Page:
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1k ksEtig d SeVfc BAIeS Case
Feafl Less oflife.
MOST HORRIBLE SCENE
Between Twenty and Thirty Men
Were Killed Outright and About
Fifty Injured in Catastrophe at
American Sheet and Tin Plate OC's.
Plant, when Boilers Exploded.
With a roar that was heard three
miles away. a battery of seven boil
era at the plant o' the American TIO
Plate and Sheet Company :t Canton.
Ohio, exploded Tuesday afternoon.
killing from twenty to thirty men and
injuring about fifty. Among the in
jured are a half dozen men, who, it
is said. will probably die before morn
ing. Others, physicians say, cannot
recover from their Injuries.
The cause of the =losion is at
present unknown. The fireman and
engineer, who were in the boiler
room, are dead. No one else about
the plant who survived the accident
can give any explanation.
One -workman says that he heard
th~ree distinct explosions in quick soc
cession. They came so close. how
ever, that it was also over in a
'The force of the concussion was
terrific. The big plant is in such
a state of ruin as to be practically a
total loss. A mere egg shell of the
building is left.
dentification of the men was difi
cult, because many of them were so
mutilated that even the most Inti
mate friends of the dead could not
recognize the features.
Heads were blown from several
bodies. Arms and legs were torr
from the trunks. Fragments of bod
ies were blown several squares from
the scene and bits of human flesh
have been picked up on porches and
roofs of -houses and In trees
There were 100 men at work Im
the plant at the time of the accident
But a dozen or so escad-: some in
jury. These, and others who rush
ed- to the plant as soon as the dia.
aster was known. worked heroicall3
to rescue the injured from the ruins
which soon took fire, but the fire de
pertment extinguished tne fames.
Tke superintendent of the plan1
I put foremen and other trusted- em
ployes at work trying to -make a lis
of the dead, injured and minssin
The task proved dificult, because th
injured had been rushed to the threq
hospitals of the city, and there wa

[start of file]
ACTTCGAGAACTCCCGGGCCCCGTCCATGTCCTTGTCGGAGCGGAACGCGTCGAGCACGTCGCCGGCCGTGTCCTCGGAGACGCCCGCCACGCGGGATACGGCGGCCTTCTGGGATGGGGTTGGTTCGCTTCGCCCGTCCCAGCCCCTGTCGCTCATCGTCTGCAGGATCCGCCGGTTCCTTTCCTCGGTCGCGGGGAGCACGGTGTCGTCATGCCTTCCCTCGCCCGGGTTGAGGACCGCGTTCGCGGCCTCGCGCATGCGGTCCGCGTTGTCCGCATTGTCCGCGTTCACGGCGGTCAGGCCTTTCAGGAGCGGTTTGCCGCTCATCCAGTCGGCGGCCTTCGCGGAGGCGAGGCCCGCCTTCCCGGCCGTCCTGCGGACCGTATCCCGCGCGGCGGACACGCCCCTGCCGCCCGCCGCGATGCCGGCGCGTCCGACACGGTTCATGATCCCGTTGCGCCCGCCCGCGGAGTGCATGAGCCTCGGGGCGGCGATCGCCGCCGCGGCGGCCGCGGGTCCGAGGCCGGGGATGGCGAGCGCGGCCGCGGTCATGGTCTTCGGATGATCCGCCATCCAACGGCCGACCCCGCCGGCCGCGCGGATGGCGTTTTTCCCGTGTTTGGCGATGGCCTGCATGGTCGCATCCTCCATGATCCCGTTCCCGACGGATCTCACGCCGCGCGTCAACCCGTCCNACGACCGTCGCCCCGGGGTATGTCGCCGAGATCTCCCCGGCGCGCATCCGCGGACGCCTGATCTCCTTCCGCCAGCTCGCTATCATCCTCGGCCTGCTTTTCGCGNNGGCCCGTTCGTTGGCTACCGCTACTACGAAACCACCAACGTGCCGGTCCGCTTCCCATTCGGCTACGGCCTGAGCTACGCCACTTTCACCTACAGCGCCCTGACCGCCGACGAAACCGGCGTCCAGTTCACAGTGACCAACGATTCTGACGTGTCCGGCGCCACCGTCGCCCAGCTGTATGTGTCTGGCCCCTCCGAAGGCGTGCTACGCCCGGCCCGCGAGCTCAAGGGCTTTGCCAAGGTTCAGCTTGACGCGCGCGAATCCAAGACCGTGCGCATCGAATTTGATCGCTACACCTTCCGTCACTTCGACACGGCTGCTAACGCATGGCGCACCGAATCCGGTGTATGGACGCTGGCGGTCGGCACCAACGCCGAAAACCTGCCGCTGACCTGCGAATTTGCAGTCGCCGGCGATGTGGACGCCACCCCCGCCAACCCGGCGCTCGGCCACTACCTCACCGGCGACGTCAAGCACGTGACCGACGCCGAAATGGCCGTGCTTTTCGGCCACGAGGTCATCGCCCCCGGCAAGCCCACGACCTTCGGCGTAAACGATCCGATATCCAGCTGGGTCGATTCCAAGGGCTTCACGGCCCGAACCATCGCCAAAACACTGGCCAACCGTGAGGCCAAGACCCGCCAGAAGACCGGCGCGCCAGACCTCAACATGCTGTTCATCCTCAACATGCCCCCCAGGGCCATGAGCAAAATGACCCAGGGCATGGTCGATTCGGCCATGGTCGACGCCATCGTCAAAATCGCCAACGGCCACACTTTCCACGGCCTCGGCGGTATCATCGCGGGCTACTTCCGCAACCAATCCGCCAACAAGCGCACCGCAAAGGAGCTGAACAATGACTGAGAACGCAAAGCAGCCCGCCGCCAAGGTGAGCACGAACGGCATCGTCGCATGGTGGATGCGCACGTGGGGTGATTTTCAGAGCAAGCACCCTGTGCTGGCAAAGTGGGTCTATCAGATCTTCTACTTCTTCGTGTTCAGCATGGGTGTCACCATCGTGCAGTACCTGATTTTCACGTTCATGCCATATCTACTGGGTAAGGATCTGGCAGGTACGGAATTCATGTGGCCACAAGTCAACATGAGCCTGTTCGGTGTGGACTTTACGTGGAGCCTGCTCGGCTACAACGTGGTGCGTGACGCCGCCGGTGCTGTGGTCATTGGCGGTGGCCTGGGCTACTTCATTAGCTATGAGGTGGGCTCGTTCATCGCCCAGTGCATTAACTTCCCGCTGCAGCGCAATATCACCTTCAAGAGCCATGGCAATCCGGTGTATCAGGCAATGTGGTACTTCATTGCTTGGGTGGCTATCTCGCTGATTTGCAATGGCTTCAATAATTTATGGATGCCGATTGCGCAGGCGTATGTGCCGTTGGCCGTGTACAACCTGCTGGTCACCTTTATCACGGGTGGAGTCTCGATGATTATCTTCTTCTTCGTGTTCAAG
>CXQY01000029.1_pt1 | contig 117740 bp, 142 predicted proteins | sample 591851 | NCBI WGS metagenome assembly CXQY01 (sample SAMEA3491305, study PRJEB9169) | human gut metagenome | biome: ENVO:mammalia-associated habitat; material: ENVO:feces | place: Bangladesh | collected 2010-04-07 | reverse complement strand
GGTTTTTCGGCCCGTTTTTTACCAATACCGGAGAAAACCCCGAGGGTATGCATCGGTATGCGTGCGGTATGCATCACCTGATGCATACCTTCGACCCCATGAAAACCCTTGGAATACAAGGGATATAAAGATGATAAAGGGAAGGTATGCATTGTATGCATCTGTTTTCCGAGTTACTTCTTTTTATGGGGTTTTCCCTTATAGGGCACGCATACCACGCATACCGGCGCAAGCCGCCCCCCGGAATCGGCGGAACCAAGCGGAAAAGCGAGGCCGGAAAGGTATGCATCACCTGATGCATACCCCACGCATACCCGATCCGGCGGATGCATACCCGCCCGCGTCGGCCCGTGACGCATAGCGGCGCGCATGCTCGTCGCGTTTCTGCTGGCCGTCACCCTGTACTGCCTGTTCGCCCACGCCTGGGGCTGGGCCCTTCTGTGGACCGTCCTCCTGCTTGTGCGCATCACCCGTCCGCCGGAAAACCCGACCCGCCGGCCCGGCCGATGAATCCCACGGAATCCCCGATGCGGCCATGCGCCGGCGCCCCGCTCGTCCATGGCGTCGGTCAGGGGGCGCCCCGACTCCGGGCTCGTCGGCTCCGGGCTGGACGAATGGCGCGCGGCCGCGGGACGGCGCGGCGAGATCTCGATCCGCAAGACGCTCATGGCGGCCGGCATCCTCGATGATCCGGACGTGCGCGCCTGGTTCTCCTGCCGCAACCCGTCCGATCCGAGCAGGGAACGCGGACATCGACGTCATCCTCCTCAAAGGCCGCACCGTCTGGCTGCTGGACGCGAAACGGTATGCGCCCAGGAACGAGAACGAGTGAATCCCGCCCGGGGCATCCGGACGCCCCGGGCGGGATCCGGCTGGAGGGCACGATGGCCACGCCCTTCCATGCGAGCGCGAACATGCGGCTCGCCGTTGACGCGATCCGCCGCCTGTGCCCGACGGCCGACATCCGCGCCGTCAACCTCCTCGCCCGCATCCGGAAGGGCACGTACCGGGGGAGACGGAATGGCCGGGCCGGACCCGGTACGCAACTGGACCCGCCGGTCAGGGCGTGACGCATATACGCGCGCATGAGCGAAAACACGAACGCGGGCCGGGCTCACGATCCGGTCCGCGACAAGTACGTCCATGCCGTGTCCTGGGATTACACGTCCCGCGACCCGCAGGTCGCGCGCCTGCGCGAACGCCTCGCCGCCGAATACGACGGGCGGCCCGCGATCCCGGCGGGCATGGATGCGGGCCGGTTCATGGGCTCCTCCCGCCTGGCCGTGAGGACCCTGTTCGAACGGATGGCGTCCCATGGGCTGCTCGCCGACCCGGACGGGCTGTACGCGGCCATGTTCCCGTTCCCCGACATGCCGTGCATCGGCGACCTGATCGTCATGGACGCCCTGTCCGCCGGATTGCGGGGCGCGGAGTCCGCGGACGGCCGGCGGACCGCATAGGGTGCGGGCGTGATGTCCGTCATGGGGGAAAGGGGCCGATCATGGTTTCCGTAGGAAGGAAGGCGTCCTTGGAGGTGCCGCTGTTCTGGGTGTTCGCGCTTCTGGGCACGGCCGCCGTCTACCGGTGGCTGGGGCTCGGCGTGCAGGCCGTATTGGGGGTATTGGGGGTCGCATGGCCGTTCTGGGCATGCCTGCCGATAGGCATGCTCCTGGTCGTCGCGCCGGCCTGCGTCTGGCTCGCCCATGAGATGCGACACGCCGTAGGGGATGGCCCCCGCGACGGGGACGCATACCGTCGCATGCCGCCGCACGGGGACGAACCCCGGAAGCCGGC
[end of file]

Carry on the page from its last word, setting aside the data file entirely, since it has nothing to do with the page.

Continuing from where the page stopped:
nothing which can Identify them.
Members of the bereaved famille!
rushed frantically to the plant, ani
~then to the hospitals and- residencel
ner the ruined shops, In an effor
-tofind atrace ofther loved ones
It was thought at eight o'clock Tues
day night that all the dead had beei
removed from the debris, it was
then stated that so far as known thi
dead numbered twenty, but this di4
not -Include any who had died at
their homes after removal from tha
The body of one man. unknown
wa blown through a flouse over ser
en hundred feet from tlie plant. Th4
body entered the - house from the
east side, and continued in a straighi
-line through a bed room and out al
the ether side of the house to Loui:
avenue. The torso of another mar
was found in the gar'dca of a yard
about 500 feet west of the scene
Arms, legs and parts of bodies weri
stewn about the neighborhood.
The bodies of seven men, mutilat
ed beyorzg recognition. were found
~~in the north end or the mill.
"Fdr God's sake hit me on th4
head andikill me,''' cried one work
-man to a man who found him. The
injured man had an arm torn off and
&great hole in his sIde.
'The plant had ftve amls All ta
Semployees who worked at mills one,
two, three and four were eIther kill
ed or b-aured. whil.. the men in mil
No. 5. farthest from the boilers, es
.-aped serious injury.
FALSE CRY STARTS PANIC.
Man Injured While Viewing a Circus
-A mistaken cry "the lion's loose"
threw a-circus crowd of women and
chrildren into a frenzy of panic. at
-Newark. N. J., Tuesday afternoon and
some were badly crushed and cut.
one man fell in a fit, a woman had
A er shoulder dislocated and many
other persons suffered minor injuries.
One little girl has her jaw broken.
The panic occurred outside the
circus tent, during the parade. Be
cause of the size or the circus-one
of the largest in the country-the
*streets were packed with sightseers.
*Suddenly the band struck up. A
mounted policeman's horse took
fright and bolted straight for the
-thick of the crowd. Before he could
get it under control. somebo1ly
shouted "a llon's loose," and the
crowd went mad with fright.
-Adults and diidren rusht,1 fur
the nearest point of safety. upsatting~
baby carriages and trampling o: ac
babies in their charge. Som." jumt -
ad into front yards, and a netart-y
grocer's shop was, wre-:kej. The~
windows were ' rosen, the coulr rer,